• Eden1

      Eden1 Gardener

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      I was hoping to use the tunnel in a temporary location as I haven't finished my hard landscaping. I need to start producing some of my own plants to keep the costs down and I have a large area to plant. I can get a bigger tunnel for less money.
       
    • Marley Farley

      Marley Farley Affable Admin! Staff Member

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      I have a largish poly tunnel.. I started with one of the green ones but by the end of the first year the cover was hanging, seemed to rip where the string reinforcement was on corners etc.. I found the frame was a bit Mickey mouse too and bent easily and as Steve says the zips stop working almost immediately... So I got rid of it altogether and went for a proper one..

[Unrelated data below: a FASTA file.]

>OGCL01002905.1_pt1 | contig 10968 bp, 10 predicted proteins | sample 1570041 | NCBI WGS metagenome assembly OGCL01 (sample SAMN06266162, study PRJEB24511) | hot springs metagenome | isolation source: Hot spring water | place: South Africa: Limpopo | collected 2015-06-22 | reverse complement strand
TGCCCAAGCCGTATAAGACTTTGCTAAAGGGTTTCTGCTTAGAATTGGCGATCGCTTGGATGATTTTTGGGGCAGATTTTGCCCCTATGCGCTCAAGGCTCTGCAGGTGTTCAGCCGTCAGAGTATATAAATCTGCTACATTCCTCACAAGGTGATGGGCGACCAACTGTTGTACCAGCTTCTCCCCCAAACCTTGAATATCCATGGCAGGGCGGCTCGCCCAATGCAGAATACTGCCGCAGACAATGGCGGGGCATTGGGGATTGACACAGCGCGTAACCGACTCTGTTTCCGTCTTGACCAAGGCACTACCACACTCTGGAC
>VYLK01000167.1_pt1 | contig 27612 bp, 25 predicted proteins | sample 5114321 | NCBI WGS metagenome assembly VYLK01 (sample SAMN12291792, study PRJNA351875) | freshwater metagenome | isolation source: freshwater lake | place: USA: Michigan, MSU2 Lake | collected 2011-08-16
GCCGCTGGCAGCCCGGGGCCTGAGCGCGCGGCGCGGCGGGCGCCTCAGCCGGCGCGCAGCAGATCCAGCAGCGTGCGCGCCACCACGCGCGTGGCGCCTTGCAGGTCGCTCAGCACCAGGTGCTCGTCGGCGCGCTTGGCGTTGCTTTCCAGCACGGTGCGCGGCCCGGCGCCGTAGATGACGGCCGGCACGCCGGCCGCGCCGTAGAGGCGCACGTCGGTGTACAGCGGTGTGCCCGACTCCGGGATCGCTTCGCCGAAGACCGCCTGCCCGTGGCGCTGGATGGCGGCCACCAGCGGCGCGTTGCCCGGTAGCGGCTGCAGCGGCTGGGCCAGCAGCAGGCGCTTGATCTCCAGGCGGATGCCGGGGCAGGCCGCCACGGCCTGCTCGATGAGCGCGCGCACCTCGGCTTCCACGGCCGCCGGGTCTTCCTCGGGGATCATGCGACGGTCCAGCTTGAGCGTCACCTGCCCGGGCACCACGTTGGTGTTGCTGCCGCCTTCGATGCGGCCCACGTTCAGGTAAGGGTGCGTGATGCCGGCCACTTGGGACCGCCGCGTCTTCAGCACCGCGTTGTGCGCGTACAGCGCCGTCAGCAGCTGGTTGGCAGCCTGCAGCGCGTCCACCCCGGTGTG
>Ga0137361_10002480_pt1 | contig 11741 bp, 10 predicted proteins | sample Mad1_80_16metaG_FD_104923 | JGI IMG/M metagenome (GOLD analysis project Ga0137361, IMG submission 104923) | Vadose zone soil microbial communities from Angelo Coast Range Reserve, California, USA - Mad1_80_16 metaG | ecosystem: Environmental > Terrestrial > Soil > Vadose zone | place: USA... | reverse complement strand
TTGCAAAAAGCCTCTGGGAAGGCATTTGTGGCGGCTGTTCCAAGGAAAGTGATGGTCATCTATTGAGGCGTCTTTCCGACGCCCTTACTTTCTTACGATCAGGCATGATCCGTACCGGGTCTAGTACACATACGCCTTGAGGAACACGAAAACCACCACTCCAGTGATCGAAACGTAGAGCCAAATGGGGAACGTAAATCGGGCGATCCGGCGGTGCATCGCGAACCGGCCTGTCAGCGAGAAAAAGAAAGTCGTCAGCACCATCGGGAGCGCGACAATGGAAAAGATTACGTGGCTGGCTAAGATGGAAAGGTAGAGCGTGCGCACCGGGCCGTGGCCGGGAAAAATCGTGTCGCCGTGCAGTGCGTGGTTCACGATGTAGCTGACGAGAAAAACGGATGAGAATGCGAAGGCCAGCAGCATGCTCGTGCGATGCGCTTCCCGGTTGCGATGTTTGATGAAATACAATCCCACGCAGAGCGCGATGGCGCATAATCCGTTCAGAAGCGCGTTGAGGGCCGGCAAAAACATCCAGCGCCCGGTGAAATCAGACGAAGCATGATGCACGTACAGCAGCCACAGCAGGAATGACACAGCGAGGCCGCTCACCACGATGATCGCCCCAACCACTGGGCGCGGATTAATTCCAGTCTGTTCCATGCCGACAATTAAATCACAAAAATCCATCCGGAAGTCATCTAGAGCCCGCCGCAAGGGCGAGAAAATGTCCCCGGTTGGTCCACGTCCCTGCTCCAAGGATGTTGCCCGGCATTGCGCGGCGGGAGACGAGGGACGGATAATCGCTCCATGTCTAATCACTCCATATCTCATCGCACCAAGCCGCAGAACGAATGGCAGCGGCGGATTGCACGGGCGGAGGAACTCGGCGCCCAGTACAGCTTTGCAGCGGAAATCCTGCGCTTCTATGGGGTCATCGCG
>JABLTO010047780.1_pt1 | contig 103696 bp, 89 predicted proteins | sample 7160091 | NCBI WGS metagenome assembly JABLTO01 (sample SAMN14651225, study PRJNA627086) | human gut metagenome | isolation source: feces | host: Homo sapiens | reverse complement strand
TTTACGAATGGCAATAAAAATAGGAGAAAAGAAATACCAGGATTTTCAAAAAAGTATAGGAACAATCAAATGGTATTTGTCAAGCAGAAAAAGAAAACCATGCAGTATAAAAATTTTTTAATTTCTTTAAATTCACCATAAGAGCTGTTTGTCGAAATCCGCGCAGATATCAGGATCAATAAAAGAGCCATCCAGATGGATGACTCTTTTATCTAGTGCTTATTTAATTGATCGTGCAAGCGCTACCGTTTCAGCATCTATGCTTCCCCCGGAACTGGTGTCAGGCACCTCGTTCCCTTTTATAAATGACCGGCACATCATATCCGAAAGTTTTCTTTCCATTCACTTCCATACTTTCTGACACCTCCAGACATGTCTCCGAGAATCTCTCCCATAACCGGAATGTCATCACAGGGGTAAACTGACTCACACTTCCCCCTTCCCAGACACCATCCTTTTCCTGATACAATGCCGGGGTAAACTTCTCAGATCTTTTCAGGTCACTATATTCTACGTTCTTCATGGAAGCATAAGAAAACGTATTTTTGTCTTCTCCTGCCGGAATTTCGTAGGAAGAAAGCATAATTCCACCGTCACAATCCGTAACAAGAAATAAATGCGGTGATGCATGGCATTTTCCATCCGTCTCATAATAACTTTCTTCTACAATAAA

If you are just thinking of a temp measure then it will be fine for a year but I wouldn't count on it lasting two.. So I went to Polytunnels | Poly Tunnels | Polytunnels for Sale and I now have a 27' x 15' wide.
       
    • andrews

      andrews Super Gardener

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      If you intend to grow plants and veg long term then I would get the site for the permanent greenhouse / polytunnel prepared and install your longer term option from the start.

      The issue (if it is an issue) with growing from plants from seed is that half a seed tray grows into a full seed tray which grows into 50 plant pots, then 50 bigger plant pots. Before long you've outgrown your space (saying this, having very quickly filled an 18' x 30' tunnel this year)